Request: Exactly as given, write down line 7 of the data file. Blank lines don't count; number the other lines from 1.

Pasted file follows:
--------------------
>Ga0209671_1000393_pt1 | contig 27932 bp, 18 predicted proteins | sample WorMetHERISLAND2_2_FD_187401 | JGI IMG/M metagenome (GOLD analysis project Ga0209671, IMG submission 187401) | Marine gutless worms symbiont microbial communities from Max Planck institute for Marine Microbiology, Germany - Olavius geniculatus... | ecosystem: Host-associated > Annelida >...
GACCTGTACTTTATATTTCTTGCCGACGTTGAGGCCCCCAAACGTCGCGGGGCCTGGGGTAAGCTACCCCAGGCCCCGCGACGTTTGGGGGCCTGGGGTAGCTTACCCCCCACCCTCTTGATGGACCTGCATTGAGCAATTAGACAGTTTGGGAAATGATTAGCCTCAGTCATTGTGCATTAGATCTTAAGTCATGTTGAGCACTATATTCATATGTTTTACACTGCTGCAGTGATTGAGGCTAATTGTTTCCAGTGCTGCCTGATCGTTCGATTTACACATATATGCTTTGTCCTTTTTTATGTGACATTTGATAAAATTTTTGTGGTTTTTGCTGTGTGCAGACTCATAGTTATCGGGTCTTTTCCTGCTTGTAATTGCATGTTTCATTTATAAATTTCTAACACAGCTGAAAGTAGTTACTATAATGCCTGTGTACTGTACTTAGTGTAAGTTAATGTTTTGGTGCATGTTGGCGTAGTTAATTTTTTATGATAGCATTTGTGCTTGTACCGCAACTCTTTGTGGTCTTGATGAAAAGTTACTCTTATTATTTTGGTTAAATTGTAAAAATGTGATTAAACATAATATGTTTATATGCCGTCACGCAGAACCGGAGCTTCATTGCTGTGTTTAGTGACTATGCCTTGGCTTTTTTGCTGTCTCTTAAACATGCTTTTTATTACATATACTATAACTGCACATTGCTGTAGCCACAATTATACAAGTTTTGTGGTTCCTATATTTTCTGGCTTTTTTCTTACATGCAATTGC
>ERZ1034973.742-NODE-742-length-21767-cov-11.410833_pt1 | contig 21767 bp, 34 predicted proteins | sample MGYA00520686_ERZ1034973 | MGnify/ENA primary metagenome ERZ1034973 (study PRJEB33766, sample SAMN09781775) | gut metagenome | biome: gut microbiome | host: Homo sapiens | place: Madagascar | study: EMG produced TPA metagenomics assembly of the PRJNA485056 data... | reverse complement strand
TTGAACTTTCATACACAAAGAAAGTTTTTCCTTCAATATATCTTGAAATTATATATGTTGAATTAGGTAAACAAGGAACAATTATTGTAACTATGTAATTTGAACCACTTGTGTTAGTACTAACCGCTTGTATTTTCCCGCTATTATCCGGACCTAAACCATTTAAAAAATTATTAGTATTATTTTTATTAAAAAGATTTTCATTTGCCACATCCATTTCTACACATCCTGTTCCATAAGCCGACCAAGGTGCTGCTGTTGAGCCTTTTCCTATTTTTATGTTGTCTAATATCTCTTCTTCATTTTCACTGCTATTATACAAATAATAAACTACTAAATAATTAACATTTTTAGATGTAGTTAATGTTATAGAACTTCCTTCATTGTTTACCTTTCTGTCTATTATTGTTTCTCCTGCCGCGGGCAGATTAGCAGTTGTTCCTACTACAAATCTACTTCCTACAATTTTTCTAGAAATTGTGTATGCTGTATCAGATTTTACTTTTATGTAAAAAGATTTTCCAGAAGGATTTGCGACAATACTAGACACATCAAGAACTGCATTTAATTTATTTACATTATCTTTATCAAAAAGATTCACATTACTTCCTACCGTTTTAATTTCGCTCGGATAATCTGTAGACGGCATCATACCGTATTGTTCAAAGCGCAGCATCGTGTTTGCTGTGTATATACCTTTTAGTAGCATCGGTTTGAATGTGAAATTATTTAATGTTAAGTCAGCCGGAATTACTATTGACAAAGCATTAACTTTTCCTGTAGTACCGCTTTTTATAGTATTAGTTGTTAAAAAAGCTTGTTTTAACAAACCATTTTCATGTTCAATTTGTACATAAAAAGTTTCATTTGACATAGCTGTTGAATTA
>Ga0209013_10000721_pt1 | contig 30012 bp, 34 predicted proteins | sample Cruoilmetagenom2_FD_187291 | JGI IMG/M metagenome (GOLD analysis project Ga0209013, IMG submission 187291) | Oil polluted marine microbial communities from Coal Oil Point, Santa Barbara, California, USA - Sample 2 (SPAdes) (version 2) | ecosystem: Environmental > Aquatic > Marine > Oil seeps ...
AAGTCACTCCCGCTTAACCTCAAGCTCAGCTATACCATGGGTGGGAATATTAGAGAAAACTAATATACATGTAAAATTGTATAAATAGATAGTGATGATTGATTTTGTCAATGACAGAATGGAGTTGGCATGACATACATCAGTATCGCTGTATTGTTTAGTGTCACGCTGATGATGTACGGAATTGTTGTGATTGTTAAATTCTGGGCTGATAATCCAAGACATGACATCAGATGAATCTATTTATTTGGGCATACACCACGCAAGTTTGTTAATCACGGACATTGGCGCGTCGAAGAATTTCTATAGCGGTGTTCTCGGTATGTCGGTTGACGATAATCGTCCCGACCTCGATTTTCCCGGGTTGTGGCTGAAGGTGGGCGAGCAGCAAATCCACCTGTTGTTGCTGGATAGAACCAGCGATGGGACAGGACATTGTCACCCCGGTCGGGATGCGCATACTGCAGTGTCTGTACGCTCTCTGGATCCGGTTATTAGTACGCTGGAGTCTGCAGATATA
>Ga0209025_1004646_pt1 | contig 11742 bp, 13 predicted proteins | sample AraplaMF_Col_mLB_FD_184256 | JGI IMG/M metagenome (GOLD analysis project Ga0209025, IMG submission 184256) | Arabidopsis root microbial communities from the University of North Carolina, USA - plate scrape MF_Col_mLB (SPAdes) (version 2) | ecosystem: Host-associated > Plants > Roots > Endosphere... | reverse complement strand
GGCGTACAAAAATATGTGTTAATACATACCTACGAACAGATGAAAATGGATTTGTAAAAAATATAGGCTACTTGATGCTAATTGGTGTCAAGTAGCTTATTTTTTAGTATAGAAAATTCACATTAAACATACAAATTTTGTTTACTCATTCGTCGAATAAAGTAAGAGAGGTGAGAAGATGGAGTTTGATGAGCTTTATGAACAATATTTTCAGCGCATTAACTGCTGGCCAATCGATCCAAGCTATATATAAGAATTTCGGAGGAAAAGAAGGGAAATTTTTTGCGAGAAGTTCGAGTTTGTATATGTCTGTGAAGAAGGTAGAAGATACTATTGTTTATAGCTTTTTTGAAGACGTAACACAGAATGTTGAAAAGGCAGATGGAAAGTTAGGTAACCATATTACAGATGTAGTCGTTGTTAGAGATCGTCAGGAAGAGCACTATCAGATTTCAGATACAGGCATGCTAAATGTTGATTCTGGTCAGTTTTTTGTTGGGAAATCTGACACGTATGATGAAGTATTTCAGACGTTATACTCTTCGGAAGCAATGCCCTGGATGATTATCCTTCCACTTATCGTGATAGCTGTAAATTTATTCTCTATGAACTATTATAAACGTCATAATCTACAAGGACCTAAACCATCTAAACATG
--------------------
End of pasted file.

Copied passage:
>Ga0209025_1004646_pt1 | contig 11742 bp, 13 predicted proteins | sample AraplaMF_Col_mLB_FD_184256 | JGI IMG/M metagenome (GOLD analysis project Ga0209025, IMG submission 184256) | Arabidopsis root microbial communities from the University of North Carolina, USA - plate scrape MF_Col_mLB (SPAdes) (version 2) | ecosystem: Host-associated > Plants > Roots > Endosphere... | reverse complement strand